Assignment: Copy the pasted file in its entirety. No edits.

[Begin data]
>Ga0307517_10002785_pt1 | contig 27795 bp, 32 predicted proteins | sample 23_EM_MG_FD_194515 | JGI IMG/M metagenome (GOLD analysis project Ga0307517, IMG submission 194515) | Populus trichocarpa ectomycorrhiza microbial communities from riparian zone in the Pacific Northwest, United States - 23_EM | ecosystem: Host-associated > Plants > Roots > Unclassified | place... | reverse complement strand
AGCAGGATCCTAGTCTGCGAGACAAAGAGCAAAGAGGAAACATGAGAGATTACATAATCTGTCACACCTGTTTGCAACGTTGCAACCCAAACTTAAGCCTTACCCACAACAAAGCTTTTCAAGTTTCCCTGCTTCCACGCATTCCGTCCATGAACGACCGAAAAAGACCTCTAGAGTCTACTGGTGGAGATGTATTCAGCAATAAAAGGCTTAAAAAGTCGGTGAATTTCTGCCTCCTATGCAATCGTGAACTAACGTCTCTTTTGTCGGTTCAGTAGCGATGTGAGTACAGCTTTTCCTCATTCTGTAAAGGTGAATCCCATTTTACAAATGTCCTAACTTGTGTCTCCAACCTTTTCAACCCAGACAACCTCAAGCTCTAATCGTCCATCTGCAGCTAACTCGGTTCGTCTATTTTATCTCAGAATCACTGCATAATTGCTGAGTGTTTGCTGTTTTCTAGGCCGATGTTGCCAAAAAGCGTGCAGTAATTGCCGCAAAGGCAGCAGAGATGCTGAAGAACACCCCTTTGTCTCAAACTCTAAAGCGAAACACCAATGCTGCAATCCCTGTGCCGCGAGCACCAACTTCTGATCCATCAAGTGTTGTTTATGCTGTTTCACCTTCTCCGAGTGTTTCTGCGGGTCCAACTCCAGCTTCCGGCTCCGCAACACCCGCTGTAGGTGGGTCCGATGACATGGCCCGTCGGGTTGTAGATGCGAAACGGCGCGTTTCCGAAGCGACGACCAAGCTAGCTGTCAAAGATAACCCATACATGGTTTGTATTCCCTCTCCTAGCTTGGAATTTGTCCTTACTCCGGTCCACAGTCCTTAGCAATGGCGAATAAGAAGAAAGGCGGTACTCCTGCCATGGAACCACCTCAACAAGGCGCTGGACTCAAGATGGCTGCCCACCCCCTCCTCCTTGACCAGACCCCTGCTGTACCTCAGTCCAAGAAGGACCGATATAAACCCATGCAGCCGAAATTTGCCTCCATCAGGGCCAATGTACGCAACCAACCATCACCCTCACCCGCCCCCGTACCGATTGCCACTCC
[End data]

>Ga0307517_10002785_pt1 | contig 27795 bp, 32 predicted proteins | sample 23_EM_MG_FD_194515 | JGI IMG/M metagenome (GOLD analysis project Ga0307517, IMG submission 194515) | Populus trichocarpa ectomycorrhiza microbial communities from riparian zone in the Pacific Northwest, United States - 23_EM | ecosystem: Host-associated > Plants > Roots > Unclassified | place... | reverse complement strand
AGCAGGATCCTAGTCTGCGAGACAAAGAGCAAAGAGGAAACATGAGAGATTACATAATCTGTCACACCTGTTTGCAACGTTGCAACCCAAACTTAAGCCTTACCCACAACAAAGCTTTTCAAGTTTCCCTGCTTCCACGCATTCCGTCCATGAACGACCGAAAAAGACCTCTAGAGTCTACTGGTGGAGATGTATTCAGCAATAAAAGGCTTAAAAAGTCGGTGAATTTCTGCCTCCTATGCAATCGTGAACTAACGTCTCTTTTGTCGGTTCAGTAGCGATGTGAGTACAGCTTTTCCTCATTCTGTAAAGGTGAATCCCATTTTACAAATGTCCTAACTTGTGTCTCCAACCTTTTCAACCCAGACAACCTCAAGCTCTAATCGTCCATCTGCAGCTAACTCGGTTCGTCTATTTTATCTCAGAATCACTGCATAATTGCTGAGTGTTTGCTGTTTTCTAGGCCGATGTTGCCAAAAAGCGTGCAGTAATTGCCGCAAAGGCAGCAGAGATGCTGAAGAACACCCCTTTGTCTCAAACTCTAAAGCGAAACACCAATGCTGCAATCCCTGTGCCGCGAGCACCAACTTCTGATCCATCAAGTGTTGTTTATGCTGTTTCACCTTCTCCGAGTGTTTCTGCGGGTCCAACTCCAGCTTCCGGCTCCGCAACACCCGCTGTAGGTGGGTCCGATGACATGGCCCGTCGGGTTGTAGATGCGAAACGGCGCGTTTCCGAAGCGACGACCAAGCTAGCTGTCAAAGATAACCCATACATGGTTTGTATTCCCTCTCCTAGCTTGGAATTTGTCCTTACTCCGGTCCACAGTCCTTAGCAATGGCGAATAAGAAGAAAGGCGGTACTCCTGCCATGGAACCACCTCAACAAGGCGCTGGACTCAAGATGGCTGCCCACCCCCTCCTCCTTGACCAGACCCCTGCTGTACCTCAGTCCAAGAAGGACCGATATAAACCCATGCAGCCGAAATTTGCCTCCATCAGGGCCAATGTACGCAACCAACCATCACCCTCACCCGCCCCCGTACCGATTGCCACTCC